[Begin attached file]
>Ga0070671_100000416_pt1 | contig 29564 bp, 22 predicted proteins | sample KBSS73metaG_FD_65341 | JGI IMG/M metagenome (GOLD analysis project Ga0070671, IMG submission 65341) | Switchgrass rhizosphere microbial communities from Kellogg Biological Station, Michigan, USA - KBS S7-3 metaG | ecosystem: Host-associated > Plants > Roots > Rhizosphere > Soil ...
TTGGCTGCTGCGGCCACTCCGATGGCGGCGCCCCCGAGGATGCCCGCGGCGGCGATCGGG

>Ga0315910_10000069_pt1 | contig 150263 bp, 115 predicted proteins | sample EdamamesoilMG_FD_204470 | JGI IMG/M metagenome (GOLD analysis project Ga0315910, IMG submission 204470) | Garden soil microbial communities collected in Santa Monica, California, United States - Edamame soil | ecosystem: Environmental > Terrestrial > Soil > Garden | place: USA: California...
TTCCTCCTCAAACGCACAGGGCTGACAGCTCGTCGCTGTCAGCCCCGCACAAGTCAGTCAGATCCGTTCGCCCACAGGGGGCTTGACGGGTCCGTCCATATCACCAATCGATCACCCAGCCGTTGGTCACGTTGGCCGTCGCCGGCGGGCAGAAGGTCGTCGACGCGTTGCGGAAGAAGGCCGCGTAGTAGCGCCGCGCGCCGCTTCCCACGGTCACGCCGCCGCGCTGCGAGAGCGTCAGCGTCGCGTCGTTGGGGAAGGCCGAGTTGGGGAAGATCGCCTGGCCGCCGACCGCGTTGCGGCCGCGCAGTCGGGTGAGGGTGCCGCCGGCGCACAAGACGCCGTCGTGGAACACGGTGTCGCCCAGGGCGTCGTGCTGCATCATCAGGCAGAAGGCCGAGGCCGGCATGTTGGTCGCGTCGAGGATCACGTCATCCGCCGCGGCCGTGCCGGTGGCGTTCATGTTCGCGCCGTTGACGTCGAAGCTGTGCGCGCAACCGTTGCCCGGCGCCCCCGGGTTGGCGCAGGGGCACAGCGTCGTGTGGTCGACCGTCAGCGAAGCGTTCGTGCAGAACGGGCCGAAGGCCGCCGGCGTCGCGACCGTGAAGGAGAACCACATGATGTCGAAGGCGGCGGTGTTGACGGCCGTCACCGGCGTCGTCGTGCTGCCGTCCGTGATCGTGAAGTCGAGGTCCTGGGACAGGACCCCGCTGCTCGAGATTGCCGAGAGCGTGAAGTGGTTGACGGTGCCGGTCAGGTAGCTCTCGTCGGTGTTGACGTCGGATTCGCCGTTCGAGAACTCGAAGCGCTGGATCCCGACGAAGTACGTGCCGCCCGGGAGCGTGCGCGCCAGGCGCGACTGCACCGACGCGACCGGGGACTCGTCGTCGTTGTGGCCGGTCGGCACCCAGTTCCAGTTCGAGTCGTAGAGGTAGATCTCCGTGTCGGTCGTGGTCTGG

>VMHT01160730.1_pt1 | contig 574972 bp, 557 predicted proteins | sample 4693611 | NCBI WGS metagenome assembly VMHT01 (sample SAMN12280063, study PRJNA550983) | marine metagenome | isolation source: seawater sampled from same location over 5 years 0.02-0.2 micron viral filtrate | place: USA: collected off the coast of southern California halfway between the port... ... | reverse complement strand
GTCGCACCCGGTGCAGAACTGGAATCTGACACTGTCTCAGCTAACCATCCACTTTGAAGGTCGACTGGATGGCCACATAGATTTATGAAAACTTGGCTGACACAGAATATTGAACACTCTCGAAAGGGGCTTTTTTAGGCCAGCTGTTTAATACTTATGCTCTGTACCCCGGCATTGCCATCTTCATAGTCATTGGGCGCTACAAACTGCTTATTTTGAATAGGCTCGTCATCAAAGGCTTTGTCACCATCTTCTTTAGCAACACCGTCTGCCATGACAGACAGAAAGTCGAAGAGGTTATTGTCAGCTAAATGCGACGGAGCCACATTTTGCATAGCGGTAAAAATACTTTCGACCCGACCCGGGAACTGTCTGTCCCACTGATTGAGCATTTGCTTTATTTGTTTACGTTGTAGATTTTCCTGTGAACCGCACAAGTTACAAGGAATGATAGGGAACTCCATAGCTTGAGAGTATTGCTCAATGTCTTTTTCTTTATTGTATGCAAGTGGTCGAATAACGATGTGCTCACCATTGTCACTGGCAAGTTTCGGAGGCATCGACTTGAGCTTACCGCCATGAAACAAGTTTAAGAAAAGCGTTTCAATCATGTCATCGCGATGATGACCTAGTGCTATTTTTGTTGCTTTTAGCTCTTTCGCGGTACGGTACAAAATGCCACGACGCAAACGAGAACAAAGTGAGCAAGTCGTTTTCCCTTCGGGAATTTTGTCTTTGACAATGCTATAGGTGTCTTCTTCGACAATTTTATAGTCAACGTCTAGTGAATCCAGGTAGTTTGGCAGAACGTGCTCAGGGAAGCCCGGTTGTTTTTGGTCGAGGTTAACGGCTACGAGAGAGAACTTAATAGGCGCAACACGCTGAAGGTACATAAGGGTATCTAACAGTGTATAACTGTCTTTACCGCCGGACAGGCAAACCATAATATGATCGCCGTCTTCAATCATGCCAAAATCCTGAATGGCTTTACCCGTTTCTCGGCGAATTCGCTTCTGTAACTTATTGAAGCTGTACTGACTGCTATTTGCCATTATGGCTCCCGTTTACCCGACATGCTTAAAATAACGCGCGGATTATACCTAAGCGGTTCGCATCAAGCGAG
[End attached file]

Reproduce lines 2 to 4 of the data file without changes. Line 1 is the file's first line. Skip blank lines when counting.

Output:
TTGGCTGCTGCGGCCACTCCGATGGCGGCGCCCCCGAGGATGCCCGCGGCGGCGATCGGG

>Ga0315910_10000069_pt1 | contig 150263 bp, 115 predicted proteins | sample EdamamesoilMG_FD_204470 | JGI IMG/M metagenome (GOLD analysis project Ga0315910, IMG submission 204470) | Garden soil microbial communities collected in Santa Monica, California, United States - Edamame soil | ecosystem: Environmental > Terrestrial > Soil > Garden | place: USA: California...
TTCCTCCTCAAACGCACAGGGCTGACAGCTCGTCGCTGTCAGCCCCGCACAAGTCAGTCAGATCCGTTCGCCCACAGGGGGCTTGACGGGTCCGTCCATATCACCAATCGATCACCCAGCCGTTGGTCACGTTGGCCGTCGCCGGCGGGCAGAAGGTCGTCGACGCGTTGCGGAAGAAGGCCGCGTAGTAGCGCCGCGCGCCGCTTCCCACGGTCACGCCGCCGCGCTGCGAGAGCGTCAGCGTCGCGTCGTTGGGGAAGGCCGAGTTGGGGAAGATCGCCTGGCCGCCGACCGCGTTGCGGCCGCGCAGTCGGGTGAGGGTGCCGCCGGCGCACAAGACGCCGTCGTGGAACACGGTGTCGCCCAGGGCGTCGTGCTGCATCATCAGGCAGAAGGCCGAGGCCGGCATGTTGGTCGCGTCGAGGATCACGTCATCCGCCGCGGCCGTGCCGGTGGCGTTCATGTTCGCGCCGTTGACGTCGAAGCTGTGCGCGCAACCGTTGCCCGGCGCCCCCGGGTTGGCGCAGGGGCACAGCGTCGTGTGGTCGACCGTCAGCGAAGCGTTCGTGCAGAACGGGCCGAAGGCCGCCGGCGTCGCGACCGTGAAGGAGAACCACATGATGTCGAAGGCGGCGGTGTTGACGGCCGTCACCGGCGTCGTCGTGCTGCCGTCCGTGATCGTGAAGTCGAGGTCCTGGGACAGGACCCCGCTGCTCGAGATTGCCGAGAGCGTGAAGTGGTTGACGGTGCCGGTCAGGTAGCTCTCGTCGGTGTTGACGTCGGATTCGCCGTTCGAGAACTCGAAGCGCTGGATCCCGACGAAGTACGTGCCGCCCGGGAGCGTGCGCGCCAGGCGCGACTGCACCGACGCGACCGGGGACTCGTCGTCGTTGTGGCCGGTCGGCACCCAGTTCCAGTTCGAGTCGTAGAGGTAGATCTCCGTGTCGGTCGTGGTCTGG